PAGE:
To view an alphabetical listing of the most popular styles and/or to create new styles, you’ll need the Styles Pane. The Styles Pane is accessed on the Home tab, in the Styles Group, by clicking on the dialog box launcher in the bottom right hand corner of the group as seen
in the image below.

The Styles Pane opens on the right side of your screen and beyond displaying an alphabetical list of styles as seen below, it gives you additional options to manage and create new styles, plus set options for both the Styles Gallery and Styles Pane.

THE NAVIGATION PANE
One of the most important tools you will need when working with styles is the Navigation
Pane. It’s a great way to immediately tell if your document is styled. Otherwise, you’ll use the navigation pane to navigate through your headings as well as move and select content. To open the Navigation Pane click the View tab, and in the Show group, check the box next to Navigation Pane. The Navigation Pane opens on the left hand side of the document window as seen in the image below.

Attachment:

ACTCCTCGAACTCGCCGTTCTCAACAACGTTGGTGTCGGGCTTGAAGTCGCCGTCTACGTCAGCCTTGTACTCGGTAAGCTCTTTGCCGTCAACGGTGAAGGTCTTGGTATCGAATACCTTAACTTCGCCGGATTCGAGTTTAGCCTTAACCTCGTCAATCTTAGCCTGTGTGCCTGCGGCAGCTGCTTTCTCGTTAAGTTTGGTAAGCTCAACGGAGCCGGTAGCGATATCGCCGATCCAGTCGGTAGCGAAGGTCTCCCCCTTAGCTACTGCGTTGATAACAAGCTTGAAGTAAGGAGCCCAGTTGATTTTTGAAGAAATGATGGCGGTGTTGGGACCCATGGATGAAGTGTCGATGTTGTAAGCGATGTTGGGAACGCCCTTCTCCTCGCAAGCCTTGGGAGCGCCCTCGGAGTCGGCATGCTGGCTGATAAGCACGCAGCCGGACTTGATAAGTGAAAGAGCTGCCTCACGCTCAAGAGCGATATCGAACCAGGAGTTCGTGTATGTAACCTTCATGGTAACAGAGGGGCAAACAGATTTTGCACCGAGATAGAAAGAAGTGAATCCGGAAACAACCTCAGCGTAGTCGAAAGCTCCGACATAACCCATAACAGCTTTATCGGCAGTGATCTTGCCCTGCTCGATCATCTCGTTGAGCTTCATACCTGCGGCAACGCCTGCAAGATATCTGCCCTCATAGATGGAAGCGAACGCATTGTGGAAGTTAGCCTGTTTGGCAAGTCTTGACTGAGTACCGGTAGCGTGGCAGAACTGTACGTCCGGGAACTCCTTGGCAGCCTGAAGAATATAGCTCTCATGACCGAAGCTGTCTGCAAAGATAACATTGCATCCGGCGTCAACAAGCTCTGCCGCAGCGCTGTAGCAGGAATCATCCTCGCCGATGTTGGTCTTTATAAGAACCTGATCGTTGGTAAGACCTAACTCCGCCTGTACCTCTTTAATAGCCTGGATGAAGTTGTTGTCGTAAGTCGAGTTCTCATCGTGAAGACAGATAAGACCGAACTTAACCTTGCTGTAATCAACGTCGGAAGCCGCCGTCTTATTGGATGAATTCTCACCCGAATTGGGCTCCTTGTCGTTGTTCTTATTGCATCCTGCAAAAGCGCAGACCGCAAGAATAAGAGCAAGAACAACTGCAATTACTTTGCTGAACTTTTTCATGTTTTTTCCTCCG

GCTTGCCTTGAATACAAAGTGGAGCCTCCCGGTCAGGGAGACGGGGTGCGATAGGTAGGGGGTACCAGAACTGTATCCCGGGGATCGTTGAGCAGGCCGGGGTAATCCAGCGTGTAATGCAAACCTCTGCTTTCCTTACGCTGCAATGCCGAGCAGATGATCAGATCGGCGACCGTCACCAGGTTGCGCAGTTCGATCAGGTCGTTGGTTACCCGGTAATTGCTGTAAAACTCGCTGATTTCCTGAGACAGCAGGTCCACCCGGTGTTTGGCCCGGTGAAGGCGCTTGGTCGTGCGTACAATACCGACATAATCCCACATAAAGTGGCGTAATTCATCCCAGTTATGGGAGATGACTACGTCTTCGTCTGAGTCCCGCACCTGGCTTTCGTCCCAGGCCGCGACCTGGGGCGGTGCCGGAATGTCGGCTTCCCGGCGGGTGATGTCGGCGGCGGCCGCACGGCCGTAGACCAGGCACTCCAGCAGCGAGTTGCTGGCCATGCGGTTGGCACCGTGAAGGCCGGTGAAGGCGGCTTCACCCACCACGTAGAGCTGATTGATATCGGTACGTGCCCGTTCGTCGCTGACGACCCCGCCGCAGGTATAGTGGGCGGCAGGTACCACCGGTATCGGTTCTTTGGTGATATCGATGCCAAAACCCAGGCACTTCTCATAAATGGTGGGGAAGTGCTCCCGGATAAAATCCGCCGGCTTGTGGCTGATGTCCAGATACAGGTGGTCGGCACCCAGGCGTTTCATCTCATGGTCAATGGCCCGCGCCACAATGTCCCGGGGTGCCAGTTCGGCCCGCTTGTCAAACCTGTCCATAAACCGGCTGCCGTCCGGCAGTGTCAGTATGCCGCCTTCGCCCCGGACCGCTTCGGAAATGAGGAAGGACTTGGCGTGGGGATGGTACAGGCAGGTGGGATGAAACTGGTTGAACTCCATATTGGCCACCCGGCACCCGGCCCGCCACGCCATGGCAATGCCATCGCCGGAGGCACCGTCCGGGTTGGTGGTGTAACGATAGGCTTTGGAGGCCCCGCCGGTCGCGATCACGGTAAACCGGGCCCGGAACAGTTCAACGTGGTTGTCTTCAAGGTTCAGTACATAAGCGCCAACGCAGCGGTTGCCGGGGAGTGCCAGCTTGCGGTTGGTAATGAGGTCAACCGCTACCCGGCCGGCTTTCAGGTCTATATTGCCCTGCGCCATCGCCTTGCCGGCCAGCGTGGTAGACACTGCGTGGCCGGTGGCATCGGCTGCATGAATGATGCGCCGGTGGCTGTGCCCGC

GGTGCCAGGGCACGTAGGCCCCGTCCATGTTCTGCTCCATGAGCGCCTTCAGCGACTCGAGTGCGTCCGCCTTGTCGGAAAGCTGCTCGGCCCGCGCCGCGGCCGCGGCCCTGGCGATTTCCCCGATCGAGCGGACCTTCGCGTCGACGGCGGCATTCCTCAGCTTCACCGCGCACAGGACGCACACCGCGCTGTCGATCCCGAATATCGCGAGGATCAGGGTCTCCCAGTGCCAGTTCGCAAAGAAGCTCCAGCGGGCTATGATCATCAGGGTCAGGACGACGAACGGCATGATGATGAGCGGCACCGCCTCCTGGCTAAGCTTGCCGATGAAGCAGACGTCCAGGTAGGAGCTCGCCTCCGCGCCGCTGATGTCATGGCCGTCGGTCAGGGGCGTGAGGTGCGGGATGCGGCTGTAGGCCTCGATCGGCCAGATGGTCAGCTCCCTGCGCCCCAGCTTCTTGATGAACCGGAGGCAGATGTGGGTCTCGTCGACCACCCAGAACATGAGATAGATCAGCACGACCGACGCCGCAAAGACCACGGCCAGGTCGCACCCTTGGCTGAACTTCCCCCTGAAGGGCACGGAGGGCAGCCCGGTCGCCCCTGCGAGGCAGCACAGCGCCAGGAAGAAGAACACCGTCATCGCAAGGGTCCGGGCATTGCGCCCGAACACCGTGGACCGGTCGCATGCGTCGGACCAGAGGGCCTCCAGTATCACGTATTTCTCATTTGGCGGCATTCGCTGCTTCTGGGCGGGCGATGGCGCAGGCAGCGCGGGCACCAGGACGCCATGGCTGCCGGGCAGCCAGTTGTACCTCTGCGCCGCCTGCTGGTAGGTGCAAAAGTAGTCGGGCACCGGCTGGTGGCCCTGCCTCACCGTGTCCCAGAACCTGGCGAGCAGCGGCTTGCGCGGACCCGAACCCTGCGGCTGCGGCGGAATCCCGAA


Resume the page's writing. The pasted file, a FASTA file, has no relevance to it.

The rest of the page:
Your heading levels correspond with the hierarchy of your document headings, sub headings, sub sub-headings and so on — similar to an outline.

To save even more time when applying styles, consider using the shortcut key for Repeat Last Action.

USE F4 TO REPEAT LAST ACTION
When you need to repeat the very last action in Word, you can use the keyboard shortcut [F4]. For instance, in the previous step, you applied Heading 2 style to one of your sub headings. If you want to continue applying Heading 2 for the remainder of your level 2 headings in your document, use the [F4] keyboard shortcut.

To repeat the last action